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How to Troubleshoot the Marshall AVT275

Updated July 20, 2017

The Marshall AVT275 is a hybrid amp. Hybrid amps have a tube in the preamp stage that warms up the signal before sending it to the digital output stage. The AVT275 uses a 12AX7 preamp tube. In addition to running the signal through the tube itself, the AVT275 also runs several of its on-board effects through the preamp tube. Since tubes have limited lifespans, the effects that run through the tube will start to fade as the tube ages.

Unscrew the four screws on top of the amp to remove the preamp. Unscrew all of the screws in the back of the cabinet as well to gain access to the speaker.

Check the wire leads attached to the speaker. If they are loose or disconnected, solder them back into place.

Check the preamp tube for black, white or silver spots. A broken or burnt-out tube will look similar to a burnt-out light bulb.

Unscrew the fuses on the back of the preamp, near the power cord. If there are burn marks, the tube is either dead or will be soon.

Check the circuit board for any burn or black marks. These indicate that one of the components has shorted out or burnt out.

Tip

Don't worry about scratchy knobs. It's normal to hear a scratching sound when turning a volume or effect knob, unless it's the "Presence" knob. Completely burnt-out tubes are rare. Blown fuses are more common, although they may indicate that a tube is ailing.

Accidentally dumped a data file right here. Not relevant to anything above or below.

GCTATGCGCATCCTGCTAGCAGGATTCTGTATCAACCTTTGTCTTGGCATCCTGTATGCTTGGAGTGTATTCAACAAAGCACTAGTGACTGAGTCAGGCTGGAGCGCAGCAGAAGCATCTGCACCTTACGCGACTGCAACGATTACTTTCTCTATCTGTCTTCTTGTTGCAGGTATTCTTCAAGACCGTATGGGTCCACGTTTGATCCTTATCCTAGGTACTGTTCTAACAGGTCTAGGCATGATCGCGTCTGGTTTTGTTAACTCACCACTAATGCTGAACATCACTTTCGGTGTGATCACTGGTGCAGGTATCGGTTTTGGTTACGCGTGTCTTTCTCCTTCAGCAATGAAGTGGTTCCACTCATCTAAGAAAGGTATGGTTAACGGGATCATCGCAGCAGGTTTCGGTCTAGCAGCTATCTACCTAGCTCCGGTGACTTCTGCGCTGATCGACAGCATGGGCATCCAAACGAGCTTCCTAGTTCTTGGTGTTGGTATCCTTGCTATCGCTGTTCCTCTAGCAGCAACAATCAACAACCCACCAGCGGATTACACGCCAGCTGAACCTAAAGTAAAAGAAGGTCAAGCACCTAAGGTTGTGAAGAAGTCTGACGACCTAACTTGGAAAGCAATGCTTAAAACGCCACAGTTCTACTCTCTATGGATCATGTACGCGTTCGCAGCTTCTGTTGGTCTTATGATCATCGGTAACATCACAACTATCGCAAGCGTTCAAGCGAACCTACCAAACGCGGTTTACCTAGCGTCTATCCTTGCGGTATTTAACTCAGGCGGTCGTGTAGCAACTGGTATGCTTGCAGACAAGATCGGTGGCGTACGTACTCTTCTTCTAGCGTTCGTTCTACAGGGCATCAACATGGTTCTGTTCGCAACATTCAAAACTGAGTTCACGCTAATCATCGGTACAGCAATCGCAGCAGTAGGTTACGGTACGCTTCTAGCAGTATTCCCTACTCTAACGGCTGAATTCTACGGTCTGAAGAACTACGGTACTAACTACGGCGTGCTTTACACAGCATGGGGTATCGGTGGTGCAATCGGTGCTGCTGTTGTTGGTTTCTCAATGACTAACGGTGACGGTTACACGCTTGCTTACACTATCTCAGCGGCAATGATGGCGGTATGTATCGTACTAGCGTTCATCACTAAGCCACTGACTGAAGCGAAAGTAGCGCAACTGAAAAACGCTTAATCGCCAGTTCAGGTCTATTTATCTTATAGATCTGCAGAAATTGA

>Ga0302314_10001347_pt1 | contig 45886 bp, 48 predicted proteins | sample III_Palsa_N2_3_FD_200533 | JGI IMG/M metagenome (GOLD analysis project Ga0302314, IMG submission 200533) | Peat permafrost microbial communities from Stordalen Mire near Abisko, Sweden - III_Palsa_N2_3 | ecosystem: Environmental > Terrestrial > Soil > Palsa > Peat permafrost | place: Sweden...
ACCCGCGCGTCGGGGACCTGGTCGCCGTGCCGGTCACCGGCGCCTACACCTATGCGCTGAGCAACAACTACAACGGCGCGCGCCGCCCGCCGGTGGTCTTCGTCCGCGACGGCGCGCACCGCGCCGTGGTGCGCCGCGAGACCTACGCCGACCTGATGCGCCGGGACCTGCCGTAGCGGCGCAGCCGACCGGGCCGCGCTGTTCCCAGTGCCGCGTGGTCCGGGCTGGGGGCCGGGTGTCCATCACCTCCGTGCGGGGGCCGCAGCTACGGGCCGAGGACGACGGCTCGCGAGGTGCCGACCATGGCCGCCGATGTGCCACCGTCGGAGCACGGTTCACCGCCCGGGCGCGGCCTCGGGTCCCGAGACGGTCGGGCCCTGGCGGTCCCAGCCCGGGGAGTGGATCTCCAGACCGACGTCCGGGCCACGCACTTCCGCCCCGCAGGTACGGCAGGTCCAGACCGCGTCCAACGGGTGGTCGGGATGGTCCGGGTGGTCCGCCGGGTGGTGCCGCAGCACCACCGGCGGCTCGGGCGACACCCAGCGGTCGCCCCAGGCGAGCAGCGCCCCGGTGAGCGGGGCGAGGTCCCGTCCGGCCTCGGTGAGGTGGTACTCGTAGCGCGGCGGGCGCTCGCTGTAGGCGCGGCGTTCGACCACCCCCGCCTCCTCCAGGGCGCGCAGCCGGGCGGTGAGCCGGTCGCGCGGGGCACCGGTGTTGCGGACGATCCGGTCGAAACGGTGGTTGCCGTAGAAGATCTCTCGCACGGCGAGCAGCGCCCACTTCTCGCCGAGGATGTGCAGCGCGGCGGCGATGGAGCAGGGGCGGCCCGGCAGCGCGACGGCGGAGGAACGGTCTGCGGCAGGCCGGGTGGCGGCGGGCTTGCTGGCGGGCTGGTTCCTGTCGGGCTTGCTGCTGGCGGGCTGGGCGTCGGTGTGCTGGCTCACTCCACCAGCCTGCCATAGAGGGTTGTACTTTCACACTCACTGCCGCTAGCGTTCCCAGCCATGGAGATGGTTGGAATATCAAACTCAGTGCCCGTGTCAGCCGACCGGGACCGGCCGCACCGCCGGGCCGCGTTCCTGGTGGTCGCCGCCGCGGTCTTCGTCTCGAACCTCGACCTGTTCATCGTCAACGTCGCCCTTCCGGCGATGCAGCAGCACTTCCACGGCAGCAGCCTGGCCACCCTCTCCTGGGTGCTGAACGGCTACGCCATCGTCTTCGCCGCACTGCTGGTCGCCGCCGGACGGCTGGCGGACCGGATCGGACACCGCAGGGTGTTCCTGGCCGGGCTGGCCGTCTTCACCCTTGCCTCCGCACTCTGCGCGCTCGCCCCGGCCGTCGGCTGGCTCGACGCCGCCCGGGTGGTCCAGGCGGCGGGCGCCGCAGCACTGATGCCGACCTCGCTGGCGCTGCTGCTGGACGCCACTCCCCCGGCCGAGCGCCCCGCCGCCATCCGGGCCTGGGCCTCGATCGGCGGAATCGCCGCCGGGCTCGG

Warning

Always unplug the amplifier from its power source before checking or repairing it. The preamp tube can hold electricity even after the amp is off, so unplug the amplifier at least two hours before beginning work. Wear gloves while working. If your amp is under warranty, remember that you void the warranty by taking it apart. Be careful when unscrewing the preamp, as the screws are the only thing holding it up. Keep your hand under it to keep it from falling.

Things You'll Need

  • Flathead screwdriver
  • Phillips screwdriver
  • Soldering iron
  • 12AX7 tube (optional)
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About the Author

Ben Beers began writing professionally in 2010. He has written content for Zemandi.com and Dorrance Publishing, Inc. He studied anthropology at Miami University before leaving to write professionally.